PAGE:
All over the Web, people were trying to spot hidden monsters on the film’s poster, to no avail. Fake brands from the movie (remember Slusho?) were bandied about in a viral marketing campaign that both mystified and energized film fans. It wasn’t until November 2007 that the real title of the film was confirmed. As it turns out, while the public was still calling the film 1-18-08, the folks at Paramount and Bad Robot were still trying out different names. The hype machine cranked hard on Cloverfield because of the unconventional approach. Paramount didn’t have to do a whole lot — they just doled out little clues (many of which ended up being meaningless) and the Web film community ran with it.
That community is more jaded today, partially due to ineffective attempts at marketing films by using similar “viral” or cryptic methods. It doesn’t work like it used to. That’s why 10 Cloverfield Lane‘s marketing approach is so interesting — we were blindsided with a trailer two months before theatrical release. That’s even more minimal, and even more surprising. “Monsters come in many different forms,” reads the tagline on the poster. The recent Super Bowl teaser features a loud roar, but what monster (or monsters) will we see? The answer may lie with the original film.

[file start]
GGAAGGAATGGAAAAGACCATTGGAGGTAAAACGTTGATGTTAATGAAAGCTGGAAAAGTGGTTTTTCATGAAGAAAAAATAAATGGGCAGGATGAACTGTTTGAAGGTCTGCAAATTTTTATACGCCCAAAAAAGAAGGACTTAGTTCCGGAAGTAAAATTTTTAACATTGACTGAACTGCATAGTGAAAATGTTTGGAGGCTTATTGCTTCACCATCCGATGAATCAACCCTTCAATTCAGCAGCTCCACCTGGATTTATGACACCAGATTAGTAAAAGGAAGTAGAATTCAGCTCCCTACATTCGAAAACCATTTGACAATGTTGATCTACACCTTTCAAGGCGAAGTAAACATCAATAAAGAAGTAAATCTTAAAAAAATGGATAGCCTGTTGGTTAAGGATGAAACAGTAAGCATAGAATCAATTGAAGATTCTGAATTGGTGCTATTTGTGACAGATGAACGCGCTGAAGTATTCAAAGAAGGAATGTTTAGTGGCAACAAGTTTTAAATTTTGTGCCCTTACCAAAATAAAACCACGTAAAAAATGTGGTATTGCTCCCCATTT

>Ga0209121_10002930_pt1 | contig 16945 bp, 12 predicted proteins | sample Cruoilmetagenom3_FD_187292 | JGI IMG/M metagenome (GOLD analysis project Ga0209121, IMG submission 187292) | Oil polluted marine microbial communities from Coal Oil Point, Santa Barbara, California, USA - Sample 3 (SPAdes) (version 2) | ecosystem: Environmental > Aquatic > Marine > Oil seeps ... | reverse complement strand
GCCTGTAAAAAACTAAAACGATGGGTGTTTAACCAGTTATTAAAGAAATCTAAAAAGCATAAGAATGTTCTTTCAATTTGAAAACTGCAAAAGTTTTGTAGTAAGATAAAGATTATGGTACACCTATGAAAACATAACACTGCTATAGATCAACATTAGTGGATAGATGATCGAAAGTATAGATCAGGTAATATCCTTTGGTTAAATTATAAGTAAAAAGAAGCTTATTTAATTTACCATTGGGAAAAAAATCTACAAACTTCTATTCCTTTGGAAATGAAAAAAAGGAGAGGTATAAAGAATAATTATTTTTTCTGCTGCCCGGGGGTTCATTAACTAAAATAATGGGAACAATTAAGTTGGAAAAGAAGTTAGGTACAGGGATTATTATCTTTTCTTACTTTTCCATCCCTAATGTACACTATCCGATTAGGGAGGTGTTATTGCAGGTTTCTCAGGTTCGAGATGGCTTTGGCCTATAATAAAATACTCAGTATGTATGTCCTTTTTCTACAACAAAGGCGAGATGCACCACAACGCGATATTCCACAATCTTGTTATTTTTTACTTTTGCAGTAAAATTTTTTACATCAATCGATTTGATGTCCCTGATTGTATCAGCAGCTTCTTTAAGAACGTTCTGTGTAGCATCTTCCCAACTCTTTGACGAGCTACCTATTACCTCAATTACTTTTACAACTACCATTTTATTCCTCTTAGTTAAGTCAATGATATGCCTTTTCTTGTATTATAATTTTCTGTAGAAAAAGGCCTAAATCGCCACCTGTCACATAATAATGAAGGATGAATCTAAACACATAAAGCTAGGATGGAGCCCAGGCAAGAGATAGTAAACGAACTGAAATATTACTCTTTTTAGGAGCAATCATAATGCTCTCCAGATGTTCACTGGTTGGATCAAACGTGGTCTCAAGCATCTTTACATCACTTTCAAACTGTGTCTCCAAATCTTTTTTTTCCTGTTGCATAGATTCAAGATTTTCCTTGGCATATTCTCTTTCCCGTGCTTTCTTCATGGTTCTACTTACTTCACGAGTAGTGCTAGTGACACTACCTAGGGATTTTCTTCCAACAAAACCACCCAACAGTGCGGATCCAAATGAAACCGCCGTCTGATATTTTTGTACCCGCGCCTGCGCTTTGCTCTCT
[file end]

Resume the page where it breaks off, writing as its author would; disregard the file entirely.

Giant monster movies weren’t as common in 2008 as they are today. We’re in a post-Pacific Rim world now, where nearly every film geek knows what a kaiju is. But in 2008, the last Godzilla film (Final Wars) had come out four years prior. That franchise was in decline, and Americans weren’t terribly interested in seeing more of the big green guy after Roland Emmerich’s less-than-inspiring 1998 version. Cloverfield’s monster (affectionately known as Clover) was a fresh and curious design because of its odd shape. It’s not an iconic design, because you could never quite grasp what the thing really looked like. You couldn’t fit a person in a Clover suit — it was all huge spindly legs and weird movements. The unconventional design and the reluctance to show the creature made it even more mysterious, but the intention to keep the monster out of the film isn’t just about mystery. It made it possible for Paramount and Bad Robot make an action-packed kaiju flick for a mid-budget price. But more importantly, it enforces the idea that Cloverfield isn’t so much a monster story; it’s a harrowing and bleak disaster film that plays with the idea of extremely limited perspective in a larger narrative.